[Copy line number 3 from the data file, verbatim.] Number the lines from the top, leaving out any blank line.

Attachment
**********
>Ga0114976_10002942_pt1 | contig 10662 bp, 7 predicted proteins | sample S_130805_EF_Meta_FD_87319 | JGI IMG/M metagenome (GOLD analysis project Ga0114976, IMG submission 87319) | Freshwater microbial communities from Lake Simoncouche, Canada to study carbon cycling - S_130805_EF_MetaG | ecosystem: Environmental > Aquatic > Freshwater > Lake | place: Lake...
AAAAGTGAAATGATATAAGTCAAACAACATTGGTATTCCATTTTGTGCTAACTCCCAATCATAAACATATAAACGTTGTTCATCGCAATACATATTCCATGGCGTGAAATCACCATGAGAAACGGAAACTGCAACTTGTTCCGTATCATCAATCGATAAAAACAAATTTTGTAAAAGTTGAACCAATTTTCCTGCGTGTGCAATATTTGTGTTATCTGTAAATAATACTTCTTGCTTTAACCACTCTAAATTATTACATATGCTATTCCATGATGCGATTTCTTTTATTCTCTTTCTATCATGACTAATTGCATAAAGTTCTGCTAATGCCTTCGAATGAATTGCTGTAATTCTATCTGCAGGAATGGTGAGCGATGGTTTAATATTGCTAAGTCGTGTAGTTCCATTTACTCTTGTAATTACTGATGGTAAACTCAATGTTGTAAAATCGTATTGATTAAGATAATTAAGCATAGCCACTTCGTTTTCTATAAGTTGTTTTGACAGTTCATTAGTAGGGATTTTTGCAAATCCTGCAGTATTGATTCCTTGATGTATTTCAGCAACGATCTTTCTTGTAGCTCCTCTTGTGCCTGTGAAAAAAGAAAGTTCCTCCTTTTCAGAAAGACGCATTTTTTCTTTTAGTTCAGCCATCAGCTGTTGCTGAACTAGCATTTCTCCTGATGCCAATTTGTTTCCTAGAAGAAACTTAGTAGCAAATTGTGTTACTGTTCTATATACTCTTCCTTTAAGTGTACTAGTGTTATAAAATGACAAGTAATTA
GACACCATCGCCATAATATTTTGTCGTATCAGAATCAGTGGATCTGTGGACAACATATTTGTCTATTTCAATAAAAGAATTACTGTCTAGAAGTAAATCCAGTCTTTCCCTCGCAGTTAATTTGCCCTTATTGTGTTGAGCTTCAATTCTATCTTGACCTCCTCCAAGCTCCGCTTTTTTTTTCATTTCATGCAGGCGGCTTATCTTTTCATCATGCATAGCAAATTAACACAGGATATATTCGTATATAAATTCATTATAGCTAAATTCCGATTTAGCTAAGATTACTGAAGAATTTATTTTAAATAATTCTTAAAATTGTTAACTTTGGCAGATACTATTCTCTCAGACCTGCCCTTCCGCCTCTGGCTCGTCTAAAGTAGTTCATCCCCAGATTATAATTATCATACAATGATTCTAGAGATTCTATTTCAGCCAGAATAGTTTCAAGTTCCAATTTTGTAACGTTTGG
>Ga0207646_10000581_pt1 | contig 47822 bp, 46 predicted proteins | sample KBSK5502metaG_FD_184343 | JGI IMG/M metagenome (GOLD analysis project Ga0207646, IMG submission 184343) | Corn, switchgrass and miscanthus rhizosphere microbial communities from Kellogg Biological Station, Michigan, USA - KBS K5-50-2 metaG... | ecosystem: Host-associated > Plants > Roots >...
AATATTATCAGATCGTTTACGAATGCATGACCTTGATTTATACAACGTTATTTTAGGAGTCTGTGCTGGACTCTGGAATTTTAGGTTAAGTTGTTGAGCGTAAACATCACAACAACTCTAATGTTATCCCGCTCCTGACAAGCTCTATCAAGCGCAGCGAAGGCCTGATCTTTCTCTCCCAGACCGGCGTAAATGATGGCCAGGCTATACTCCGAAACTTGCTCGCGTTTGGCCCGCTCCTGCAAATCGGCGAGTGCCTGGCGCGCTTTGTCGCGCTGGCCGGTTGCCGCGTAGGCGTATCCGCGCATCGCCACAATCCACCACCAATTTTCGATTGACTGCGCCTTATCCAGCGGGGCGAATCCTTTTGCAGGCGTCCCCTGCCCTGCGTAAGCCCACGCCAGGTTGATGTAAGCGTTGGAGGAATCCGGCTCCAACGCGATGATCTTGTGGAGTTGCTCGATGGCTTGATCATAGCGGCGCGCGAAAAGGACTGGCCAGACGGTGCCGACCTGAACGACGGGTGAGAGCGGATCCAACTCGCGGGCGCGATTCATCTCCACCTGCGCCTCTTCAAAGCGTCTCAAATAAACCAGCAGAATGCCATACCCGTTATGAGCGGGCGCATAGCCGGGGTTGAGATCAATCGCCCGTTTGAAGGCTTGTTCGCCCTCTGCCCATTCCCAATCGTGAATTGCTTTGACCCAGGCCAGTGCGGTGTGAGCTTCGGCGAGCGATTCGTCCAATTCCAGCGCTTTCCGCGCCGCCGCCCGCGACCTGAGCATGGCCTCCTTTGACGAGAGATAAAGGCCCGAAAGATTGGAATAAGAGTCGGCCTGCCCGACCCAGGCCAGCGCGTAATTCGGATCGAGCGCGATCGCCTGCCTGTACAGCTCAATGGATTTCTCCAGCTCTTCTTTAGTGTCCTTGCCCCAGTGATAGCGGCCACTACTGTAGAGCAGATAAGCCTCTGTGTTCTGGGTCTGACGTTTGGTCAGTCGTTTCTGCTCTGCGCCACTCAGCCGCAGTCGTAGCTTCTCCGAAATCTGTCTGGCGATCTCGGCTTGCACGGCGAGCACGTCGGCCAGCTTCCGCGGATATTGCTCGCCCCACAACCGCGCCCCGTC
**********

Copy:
GACACCATCGCCATAATATTTTGTCGTATCAGAATCAGTGGATCTGTGGACAACATATTTGTCTATTTCAATAAAAGAATTACTGTCTAGAAGTAAATCCAGTCTTTCCCTCGCAGTTAATTTGCCCTTATTGTGTTGAGCTTCAATTCTATCTTGACCTCCTCCAAGCTCCGCTTTTTTTTTCATTTCATGCAGGCGGCTTATCTTTTCATCATGCATAGCAAATTAACACAGGATATATTCGTATATAAATTCATTATAGCTAAATTCCGATTTAGCTAAGATTACTGAAGAATTTATTTTAAATAATTCTTAAAATTGTTAACTTTGGCAGATACTATTCTCTCAGACCTGCCCTTCCGCCTCTGGCTCGTCTAAAGTAGTTCATCCCCAGATTATAATTATCATACAATGATTCTAGAGATTCTATTTCAGCCAGAATAGTTTCAAGTTCCAATTTTGTAACGTTTGG